This is where measuring your body composition with tools such as smart scales can make a difference; it can help you to see whether any lifestyle changes you’ve made are having the desired effect or not. The most advanced devices, such as the Withings Body Scan, even attempt to measure your muscles mass in different parts of your body, to give you as much detail as possible. You can then make any adjustments you feel are necessary. 

Body composition vs BMI

Body Mass Index (BMI) is sometimes used to calculate whether someone is considered a healthy weight for their height, and you might have heard it mentioned or read about as a way of working out if you’re a ‘healthy’ weight. It’s a common metric you’ll find on many smart scales, such as the Eufy P2 Pro, Fitbit Aria Air, or Xiaomi Mi body composition scales 2, among others. But BMI does have some significant limitations. 

As Zaremba explains, “two people with the same weight and same height have the same BMI, but can have totally different body composition”. 

According to the NHS, “Muscle is much denser than fat, so very muscular people, such as heavyweight boxers, weight trainers and athletes, might be a healthy weight even though their BMI is classed as obese.”  

So there is a risk that a BMI score can give people a misleading picture of their health. There are also other factors that BMI doesn’t necessarily consider, such as ethnic background, that mean a more tailored health program is needed. To quote again from the NHS:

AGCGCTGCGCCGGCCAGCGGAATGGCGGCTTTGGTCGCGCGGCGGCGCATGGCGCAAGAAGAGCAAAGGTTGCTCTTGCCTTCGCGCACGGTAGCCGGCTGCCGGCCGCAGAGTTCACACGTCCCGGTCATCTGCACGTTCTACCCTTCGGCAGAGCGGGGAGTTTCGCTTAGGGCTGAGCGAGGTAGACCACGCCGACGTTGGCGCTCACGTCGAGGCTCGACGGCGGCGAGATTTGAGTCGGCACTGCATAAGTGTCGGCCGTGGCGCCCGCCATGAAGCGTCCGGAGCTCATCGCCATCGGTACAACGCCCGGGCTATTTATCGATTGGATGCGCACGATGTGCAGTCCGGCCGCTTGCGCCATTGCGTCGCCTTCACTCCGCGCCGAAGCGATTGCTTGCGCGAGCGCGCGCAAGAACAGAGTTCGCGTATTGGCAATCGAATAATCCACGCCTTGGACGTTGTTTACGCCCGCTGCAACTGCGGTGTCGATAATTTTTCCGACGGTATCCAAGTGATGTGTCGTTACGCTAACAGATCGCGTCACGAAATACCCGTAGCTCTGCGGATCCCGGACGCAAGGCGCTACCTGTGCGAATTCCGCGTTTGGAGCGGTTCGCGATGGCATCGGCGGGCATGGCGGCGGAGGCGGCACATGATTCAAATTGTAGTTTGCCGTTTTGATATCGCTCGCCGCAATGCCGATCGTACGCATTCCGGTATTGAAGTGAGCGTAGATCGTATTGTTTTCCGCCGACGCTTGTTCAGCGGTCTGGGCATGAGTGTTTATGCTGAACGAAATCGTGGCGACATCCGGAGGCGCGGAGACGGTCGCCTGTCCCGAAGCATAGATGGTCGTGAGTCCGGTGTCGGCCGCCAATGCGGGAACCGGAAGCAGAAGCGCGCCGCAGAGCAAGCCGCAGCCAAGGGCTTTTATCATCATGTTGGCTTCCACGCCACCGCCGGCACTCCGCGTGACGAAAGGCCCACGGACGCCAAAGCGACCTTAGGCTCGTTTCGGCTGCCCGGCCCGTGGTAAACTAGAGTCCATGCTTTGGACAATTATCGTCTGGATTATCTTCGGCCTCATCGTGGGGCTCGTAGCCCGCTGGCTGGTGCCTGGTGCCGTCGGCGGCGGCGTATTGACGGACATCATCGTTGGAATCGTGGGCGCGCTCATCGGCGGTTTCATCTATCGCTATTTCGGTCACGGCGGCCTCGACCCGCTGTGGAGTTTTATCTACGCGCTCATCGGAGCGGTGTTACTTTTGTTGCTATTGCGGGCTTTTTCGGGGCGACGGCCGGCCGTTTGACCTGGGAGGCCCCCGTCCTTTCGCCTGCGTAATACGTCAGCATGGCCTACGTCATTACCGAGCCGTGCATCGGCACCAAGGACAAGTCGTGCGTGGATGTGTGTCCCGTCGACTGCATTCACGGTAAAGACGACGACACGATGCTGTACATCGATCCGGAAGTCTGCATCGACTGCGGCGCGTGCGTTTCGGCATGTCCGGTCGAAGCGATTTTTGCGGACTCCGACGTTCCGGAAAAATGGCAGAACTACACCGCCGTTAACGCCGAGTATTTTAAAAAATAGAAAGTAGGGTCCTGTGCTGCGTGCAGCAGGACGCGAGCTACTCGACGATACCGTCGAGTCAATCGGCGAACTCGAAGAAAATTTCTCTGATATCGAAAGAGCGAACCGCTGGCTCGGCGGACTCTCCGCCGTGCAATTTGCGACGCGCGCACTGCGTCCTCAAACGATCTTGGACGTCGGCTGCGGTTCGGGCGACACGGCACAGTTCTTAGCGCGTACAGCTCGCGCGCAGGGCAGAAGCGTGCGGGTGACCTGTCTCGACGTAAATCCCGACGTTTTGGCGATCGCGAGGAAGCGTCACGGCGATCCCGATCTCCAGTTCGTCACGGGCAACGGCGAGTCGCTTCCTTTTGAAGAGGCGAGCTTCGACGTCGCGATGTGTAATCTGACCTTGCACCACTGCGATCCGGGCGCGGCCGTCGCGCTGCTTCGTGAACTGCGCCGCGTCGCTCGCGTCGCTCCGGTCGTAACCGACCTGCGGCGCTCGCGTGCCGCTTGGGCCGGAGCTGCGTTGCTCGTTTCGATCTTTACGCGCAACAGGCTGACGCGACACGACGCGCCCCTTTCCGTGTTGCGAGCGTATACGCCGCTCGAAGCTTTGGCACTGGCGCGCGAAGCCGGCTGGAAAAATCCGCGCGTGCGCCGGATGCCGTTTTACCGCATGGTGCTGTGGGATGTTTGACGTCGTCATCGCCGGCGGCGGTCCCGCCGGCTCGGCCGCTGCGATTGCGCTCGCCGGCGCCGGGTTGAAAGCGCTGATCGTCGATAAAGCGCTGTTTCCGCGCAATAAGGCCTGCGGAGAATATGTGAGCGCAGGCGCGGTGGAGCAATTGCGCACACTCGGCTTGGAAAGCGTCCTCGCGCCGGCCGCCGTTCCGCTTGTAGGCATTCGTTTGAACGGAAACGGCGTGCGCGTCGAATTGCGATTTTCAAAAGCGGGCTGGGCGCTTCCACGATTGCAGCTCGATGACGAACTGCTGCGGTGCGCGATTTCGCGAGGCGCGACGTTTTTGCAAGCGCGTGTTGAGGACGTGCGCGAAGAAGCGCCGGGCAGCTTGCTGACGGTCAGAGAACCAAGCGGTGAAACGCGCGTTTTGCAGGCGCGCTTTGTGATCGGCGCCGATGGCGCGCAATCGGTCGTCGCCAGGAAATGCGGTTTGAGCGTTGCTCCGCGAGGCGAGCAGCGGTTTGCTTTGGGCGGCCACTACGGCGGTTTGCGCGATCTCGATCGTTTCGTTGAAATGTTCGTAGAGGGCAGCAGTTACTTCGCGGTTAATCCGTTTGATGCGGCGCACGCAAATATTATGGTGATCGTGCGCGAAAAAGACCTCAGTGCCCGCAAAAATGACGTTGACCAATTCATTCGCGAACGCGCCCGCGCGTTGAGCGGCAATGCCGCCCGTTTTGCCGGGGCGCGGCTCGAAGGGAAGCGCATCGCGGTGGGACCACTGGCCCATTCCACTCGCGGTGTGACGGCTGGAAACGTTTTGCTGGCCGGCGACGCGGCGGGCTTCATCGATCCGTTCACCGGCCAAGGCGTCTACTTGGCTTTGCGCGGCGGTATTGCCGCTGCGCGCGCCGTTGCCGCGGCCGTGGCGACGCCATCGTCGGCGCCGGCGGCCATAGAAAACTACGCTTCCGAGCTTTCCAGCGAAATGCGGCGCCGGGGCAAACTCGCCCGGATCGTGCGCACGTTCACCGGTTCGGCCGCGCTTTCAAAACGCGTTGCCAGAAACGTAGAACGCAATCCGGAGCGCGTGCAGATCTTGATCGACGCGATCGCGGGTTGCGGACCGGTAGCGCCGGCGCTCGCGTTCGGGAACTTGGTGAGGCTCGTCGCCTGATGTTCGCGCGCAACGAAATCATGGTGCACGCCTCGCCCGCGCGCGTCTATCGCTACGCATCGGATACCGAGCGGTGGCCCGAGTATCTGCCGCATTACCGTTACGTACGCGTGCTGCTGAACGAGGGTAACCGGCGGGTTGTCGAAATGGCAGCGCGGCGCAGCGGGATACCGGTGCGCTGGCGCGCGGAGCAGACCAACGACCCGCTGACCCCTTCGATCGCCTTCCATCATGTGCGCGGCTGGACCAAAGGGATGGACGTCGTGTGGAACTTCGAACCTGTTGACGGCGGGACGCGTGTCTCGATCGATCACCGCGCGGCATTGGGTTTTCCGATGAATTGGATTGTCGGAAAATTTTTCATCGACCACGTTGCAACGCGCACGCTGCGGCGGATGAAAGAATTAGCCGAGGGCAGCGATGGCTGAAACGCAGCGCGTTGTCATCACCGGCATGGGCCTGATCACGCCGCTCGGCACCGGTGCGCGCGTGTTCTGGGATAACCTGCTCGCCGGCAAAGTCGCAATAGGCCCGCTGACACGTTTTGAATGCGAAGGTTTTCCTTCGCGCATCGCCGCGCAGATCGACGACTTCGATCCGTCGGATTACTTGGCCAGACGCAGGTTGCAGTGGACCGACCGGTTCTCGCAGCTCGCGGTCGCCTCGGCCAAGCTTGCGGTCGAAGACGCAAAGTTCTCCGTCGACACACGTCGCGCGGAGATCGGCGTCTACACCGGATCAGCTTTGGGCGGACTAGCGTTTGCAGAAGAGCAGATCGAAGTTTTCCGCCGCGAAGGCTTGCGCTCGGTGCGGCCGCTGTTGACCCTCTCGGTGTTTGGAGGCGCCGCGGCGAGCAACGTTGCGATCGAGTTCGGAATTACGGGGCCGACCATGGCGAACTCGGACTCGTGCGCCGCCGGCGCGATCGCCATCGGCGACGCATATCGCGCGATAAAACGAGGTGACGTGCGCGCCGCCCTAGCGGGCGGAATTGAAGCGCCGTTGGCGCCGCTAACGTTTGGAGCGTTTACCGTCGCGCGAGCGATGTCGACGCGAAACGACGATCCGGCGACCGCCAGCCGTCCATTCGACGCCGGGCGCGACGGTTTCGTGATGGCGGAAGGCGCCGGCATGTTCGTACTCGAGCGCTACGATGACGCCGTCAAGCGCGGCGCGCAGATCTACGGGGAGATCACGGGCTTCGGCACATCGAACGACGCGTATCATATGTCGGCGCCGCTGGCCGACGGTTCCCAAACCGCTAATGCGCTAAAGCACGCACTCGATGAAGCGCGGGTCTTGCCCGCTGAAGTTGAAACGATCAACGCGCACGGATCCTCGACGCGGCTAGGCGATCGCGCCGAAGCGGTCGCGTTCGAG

“Your ethnic group can also affect your risk of some health conditions. For example, adults of South Asian origin may have a higher risk of some health problems, such as diabetes, with a BMI of 23, which is usually considered healthy”. 

Body composition goes further than BMI by analysing the percentage of fat, muscle, and bone. These metrics allow for a more detailed picture of your overall health and can be a more effective way of revealing risk factors for potential health problems. 

Body composition is also a better method for tracking changes in your body over time. If, for example, you are losing weight, body composition measurement can tell you whether you are losing fat or muscle, which BMI cannot.